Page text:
Native American Heritage Month
Land Acknowledgement Statement
As a land-grant institution, the University of Illinois Urbana-Champaign has a responsibility to acknowledge the historical context in which it exists. In order to remind ourselves and our community, we will begin this event with the following statement. The University of Illinois Urbana-Champaign sits on the lands of the Peoria, Kaskaskia, Piankashaw, Wea, Miami, Mascoutin, Odawa, Sauk, Mesquaki, Kickapoo, Potawatomi, Ojibwe, and Chickasaw Nations. It is necessary for us to acknowledge these Native Nations and for us to work with them as we move forward as an institution. Over the next 150 years, we will be a vibrant community inclusive of all our differences, with Native peoples at the core of our efforts.
Introduction to Native American Heritage Month
Efforts to establish Native American Heritage Month can be traced back to the early 20th Century, when the annual Congress of the American Indian Association, the first national American Indian rights organization run by and for Native Americans, formally approved a plan to establish American Indian Day. Its president, the Arapaho Reverend Sherman Coolidge issued a proclamation on September 28, 1915, to declare the second Saturday of each May as American Indian Day. A year before this proclamation Red Fox James, an active member of the Society of American Indians, rode on horseback from state to state to seek support for a day to honor Native Americans. On December 14, 1915, he presented the endorsements of 24 state governments to the White House. It wasn’t until 1916, however, that the governor of New York declared the first American Indian Day. Many states followed suit with a large percentage choosing to celebrate American Indian Day on the fourth Friday in September.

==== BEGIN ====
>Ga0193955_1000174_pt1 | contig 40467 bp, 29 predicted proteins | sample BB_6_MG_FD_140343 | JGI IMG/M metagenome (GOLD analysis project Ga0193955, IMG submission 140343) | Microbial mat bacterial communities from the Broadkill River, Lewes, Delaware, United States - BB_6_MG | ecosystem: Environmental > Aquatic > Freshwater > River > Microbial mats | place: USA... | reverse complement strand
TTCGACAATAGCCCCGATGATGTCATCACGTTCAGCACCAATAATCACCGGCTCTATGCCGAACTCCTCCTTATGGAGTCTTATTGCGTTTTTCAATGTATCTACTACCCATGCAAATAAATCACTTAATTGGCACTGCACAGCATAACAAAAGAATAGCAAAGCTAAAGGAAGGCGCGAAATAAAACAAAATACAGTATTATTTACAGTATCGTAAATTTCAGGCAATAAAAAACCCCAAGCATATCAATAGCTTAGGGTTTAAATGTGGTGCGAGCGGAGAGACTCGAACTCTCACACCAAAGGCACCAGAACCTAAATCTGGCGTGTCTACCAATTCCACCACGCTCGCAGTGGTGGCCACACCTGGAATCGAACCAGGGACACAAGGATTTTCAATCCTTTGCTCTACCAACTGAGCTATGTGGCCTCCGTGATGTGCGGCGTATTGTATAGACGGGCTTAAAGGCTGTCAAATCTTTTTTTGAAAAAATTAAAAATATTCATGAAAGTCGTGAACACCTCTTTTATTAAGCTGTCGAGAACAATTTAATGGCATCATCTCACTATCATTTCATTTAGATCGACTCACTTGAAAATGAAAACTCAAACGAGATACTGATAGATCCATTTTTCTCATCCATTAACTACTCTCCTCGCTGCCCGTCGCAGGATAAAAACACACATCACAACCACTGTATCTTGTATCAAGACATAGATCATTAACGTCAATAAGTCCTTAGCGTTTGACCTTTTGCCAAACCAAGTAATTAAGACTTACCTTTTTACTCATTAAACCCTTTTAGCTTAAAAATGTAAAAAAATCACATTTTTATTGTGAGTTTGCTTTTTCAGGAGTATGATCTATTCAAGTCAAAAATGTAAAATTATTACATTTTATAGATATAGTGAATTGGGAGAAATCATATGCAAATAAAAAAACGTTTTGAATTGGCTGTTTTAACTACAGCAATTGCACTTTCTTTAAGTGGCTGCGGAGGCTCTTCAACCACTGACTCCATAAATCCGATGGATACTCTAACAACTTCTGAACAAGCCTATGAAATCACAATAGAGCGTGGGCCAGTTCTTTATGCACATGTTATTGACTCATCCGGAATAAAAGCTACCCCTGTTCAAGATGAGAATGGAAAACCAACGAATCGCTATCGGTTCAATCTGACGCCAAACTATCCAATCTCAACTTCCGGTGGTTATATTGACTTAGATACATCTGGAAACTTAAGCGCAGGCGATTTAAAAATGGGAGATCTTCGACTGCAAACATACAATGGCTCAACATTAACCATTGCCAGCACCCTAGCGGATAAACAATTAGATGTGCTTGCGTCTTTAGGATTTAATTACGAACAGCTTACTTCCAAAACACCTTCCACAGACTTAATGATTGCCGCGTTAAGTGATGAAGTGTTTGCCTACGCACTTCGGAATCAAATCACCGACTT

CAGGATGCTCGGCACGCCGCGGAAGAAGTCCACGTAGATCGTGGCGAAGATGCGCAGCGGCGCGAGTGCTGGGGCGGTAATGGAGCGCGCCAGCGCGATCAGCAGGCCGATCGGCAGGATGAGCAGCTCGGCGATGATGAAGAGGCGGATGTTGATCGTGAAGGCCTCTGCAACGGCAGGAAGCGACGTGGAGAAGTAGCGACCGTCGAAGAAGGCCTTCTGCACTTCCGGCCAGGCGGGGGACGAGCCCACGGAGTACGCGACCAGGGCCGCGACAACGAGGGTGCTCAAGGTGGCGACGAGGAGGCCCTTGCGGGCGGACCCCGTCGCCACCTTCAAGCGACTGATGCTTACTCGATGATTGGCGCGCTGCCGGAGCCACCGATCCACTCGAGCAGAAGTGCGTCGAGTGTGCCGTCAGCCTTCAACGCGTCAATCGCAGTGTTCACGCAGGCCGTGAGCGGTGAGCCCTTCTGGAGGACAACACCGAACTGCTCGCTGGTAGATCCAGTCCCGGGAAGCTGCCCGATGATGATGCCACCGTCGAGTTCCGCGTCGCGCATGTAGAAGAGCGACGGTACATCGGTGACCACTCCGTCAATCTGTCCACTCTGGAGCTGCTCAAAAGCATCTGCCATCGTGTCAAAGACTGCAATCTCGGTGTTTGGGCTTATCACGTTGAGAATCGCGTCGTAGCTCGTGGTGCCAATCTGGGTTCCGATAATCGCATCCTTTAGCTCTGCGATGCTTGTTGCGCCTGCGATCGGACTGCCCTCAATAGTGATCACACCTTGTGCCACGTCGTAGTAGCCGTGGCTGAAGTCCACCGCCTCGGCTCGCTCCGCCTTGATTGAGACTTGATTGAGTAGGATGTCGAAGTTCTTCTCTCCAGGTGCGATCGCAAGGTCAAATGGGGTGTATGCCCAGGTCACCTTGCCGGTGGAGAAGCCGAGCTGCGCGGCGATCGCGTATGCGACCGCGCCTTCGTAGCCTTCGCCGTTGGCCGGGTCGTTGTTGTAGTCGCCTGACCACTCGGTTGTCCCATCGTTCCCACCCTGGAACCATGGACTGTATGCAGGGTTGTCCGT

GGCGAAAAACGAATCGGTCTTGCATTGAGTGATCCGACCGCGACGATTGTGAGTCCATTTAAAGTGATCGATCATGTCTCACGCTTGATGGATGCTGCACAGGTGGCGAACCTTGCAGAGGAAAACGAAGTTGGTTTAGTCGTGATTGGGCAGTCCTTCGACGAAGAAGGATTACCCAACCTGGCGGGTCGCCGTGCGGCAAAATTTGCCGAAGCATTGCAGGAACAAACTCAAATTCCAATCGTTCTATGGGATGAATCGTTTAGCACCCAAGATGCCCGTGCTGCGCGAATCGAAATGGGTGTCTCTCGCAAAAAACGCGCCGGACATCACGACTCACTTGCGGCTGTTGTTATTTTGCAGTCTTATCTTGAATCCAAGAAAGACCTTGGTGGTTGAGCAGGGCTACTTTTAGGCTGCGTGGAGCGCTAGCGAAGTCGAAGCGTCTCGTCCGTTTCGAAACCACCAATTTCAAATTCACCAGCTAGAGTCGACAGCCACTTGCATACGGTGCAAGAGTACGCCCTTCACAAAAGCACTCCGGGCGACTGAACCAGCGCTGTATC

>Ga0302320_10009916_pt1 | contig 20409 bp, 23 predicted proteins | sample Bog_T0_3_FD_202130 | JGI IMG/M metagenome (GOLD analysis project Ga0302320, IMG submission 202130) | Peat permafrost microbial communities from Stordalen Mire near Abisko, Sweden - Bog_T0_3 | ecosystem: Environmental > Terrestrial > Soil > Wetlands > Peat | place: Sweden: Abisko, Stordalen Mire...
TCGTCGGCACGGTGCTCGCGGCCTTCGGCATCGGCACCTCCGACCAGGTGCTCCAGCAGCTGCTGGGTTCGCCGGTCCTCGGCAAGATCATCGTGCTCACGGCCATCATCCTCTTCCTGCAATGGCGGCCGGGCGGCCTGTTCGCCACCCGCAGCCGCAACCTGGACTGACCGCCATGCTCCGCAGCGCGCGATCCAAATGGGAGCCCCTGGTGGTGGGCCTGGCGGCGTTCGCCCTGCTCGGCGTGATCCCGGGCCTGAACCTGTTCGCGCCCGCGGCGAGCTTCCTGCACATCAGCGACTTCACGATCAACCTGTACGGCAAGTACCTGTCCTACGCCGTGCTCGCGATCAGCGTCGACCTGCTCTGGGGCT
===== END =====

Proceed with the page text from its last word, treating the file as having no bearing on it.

Almost 75 years later, President George H.W. Bush approved a joint resolution that had been introduced by Hawaii senator Daniel Inouye and congressional delegate Eni Faleomavaega of American Samoa. This led to November being designated as “National American Indian Heritage Month” in 1990. The resolution recognized that “American Indians were the original inhabitants of the lands that now constitute the United States of America”. It also recognized the “essential and unique contributions” Native Americans have made to the United States.
Native American Heritage Month is a time to celebrate the traditions, languages, and stories of Native American communities. While there have been major strides in representation, including the appointment of Secretary Deb Haaland as the first Native American cabinet secretary and Joy Harjo as the first Native woman to serve as National Poet Laureate, we must also acknowledge the history of broken treaties, dispossession of ancestral lands, and immense loss of life and work to address issues still facing Native American communities.